Weird driver cooling approach

Here is the schematic of Rotel RA 970BX as a schematic is nothing that we haven't seen before ...very understandable i think .

Inside the amp there is positions on the PCB for a local heatsink for the drivers individually (4 separated local small heat sinks )

on production though this is not what is done
The 4 drivers are hardwired to be placed not in the main heatsink but screwed together with output transistors as one could do if a Vbe multiplier was the subject

As far as I understand the driver cannot cool down ( or share similar temp like if located on the same heatsink ) if attached to an output transistor this style ...On the contrary the output transistor will heat up the driver from the temperature created on the body ...

1) Can this cause thermal runaway ?
2) will it be wise to move the drivers to the main heat sink ?
Comments please ?

( from the pictures one may see the positions and the local heat sinks together with the drills on the pcb for ventilation . Also thermal runaway might be caused in any case one P driver gets warmer than the N driver but cooling them like that doesn't look right )

Kind regards
Sakis
 

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johnr66

Member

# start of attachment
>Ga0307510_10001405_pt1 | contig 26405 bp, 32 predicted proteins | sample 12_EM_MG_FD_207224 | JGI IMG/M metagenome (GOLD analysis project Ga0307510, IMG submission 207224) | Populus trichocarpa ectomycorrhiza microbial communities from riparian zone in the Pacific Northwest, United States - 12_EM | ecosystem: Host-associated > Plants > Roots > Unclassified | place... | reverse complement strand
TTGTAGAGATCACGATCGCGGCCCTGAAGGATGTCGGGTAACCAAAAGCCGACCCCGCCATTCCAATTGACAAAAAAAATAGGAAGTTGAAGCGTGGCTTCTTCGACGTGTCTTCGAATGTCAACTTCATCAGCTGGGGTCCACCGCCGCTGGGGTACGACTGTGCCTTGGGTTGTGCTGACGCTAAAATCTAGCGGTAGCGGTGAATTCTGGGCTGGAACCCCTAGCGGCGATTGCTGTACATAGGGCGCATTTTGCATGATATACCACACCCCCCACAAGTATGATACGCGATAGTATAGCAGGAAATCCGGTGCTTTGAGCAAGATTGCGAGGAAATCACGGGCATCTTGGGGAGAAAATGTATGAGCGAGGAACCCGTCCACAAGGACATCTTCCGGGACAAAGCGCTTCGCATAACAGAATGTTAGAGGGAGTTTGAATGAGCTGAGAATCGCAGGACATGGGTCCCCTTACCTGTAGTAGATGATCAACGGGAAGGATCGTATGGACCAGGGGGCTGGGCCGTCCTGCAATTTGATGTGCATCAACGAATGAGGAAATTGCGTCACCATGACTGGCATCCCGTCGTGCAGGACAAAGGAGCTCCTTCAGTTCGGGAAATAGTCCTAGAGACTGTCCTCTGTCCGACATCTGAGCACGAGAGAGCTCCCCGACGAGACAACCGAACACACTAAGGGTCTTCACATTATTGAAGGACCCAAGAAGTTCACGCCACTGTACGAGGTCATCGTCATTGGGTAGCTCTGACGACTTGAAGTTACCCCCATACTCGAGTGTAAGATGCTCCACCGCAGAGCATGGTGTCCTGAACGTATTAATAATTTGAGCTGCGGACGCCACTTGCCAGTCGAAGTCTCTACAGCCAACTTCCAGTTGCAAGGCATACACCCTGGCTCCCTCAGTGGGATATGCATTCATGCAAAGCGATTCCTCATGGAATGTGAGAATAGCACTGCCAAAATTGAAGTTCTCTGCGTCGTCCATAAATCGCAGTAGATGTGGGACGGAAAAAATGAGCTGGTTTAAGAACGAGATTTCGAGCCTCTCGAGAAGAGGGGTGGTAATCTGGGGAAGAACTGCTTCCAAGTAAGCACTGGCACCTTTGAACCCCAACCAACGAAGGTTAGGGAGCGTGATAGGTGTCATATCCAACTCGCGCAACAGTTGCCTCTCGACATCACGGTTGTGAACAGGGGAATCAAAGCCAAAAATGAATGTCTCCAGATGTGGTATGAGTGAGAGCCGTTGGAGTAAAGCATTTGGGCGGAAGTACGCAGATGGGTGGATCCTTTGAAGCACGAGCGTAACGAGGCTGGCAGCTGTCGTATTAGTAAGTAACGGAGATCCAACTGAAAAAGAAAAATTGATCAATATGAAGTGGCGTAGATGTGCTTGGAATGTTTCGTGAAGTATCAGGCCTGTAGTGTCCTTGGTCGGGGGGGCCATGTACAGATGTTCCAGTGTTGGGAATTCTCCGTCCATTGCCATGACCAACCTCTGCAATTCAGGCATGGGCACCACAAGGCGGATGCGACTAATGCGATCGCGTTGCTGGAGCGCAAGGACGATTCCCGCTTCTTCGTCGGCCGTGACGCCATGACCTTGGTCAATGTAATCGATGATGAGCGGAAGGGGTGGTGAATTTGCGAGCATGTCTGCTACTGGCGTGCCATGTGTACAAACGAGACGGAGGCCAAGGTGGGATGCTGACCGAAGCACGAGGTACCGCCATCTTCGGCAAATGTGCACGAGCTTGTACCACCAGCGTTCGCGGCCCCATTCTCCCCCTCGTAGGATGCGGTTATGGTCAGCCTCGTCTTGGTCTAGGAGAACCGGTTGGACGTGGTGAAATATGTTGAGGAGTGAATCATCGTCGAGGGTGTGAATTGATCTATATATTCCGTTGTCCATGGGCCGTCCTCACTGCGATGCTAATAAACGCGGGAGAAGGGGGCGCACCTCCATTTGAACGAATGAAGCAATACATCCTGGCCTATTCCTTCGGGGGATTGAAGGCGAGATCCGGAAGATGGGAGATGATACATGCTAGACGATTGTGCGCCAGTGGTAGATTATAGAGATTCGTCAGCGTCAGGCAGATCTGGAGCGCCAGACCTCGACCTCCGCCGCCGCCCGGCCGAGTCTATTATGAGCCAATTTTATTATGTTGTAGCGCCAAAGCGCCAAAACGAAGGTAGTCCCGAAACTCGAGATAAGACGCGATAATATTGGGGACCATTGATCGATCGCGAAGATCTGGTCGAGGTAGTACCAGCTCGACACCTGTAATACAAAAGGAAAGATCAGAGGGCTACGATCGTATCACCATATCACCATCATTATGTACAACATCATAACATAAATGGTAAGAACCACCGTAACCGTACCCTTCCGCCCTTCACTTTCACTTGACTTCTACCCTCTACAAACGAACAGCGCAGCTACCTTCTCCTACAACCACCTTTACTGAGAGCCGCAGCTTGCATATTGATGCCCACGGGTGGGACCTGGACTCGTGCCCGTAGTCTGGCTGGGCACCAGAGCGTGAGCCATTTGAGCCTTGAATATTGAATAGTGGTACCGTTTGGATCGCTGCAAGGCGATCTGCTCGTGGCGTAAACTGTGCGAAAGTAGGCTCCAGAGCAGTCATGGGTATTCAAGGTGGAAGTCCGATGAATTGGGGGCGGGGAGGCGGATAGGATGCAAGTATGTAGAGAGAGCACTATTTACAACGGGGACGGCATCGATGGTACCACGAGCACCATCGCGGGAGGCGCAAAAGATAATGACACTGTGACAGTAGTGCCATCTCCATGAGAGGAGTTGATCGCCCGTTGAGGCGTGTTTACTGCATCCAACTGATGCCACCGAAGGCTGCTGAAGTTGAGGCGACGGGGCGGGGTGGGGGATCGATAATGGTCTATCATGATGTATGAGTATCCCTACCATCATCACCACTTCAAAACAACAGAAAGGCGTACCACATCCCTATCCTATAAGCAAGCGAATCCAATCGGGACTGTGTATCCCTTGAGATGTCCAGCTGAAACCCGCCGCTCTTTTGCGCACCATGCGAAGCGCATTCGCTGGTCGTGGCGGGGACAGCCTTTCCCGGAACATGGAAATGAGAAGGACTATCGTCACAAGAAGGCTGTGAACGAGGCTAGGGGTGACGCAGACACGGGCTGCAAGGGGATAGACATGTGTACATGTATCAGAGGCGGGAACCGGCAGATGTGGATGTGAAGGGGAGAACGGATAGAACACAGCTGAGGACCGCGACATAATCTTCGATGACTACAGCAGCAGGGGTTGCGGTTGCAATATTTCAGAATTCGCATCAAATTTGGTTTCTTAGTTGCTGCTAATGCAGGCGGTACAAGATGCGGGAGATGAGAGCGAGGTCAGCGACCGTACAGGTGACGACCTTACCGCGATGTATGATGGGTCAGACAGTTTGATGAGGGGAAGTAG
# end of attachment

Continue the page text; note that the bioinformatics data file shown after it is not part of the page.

2009-03-05 1:55 pm
Looks like some bean counter was saving costs of extra screws and heat sinks for the drivers. If the thermal strategy of the amp keeps it stable under hot conditions, than I'd say it is fine. BTW: what is the burned looking stuff at bottom center of the last pic?
 
One may think that for such a "small power amplifier " sharing the same temp with the outputs might be more important than cooling the drivers which one way or another might not suffer much ...

been monitoring temp after the repair Vbe operates perfectly and there is no sign of thermal runaway

Burned looking stuff is *** from my cigarette .... oooops sorry for that ..
 

Ian Finch

Member
Paid Member
2010-04-11 4:22 am
Coffs Harbour, NSW
It looks like a purchasing, design or reuse of the PCB blunder since the flying leads and small PCBs won't be as cheap to fit as a small 'sink. That "small" could have been the problem, only seen after production began.

Since the drivers have almost constant dissipation, I don't see any need or benefit in thermally coupling to the output transistors but possibly, the engineers found this was a more stable arrangement in the EF triple output stage used. Stability in triples is usually addressed in the first transistors, (Q619,621) so I'm not sure about the approach - never tried or even considered it.
 
I have another explaination.

What about Vbe sensitivity If its more sensitive bias drops and quality too.

This is "reverse" Vbe which highers the bias, on another hand vbe lowers and finally its neutral. On another hand ofcourse coupling of the drivers is better than local heatsinks. I dont think Thermal Runaway is possible Even with normal sensitivity Vbe. :)\

Its possible if they are placed on a heater :D

Greetings.
 

Sangram

Moderator
Paid Member
2002-09-25 11:01 am
India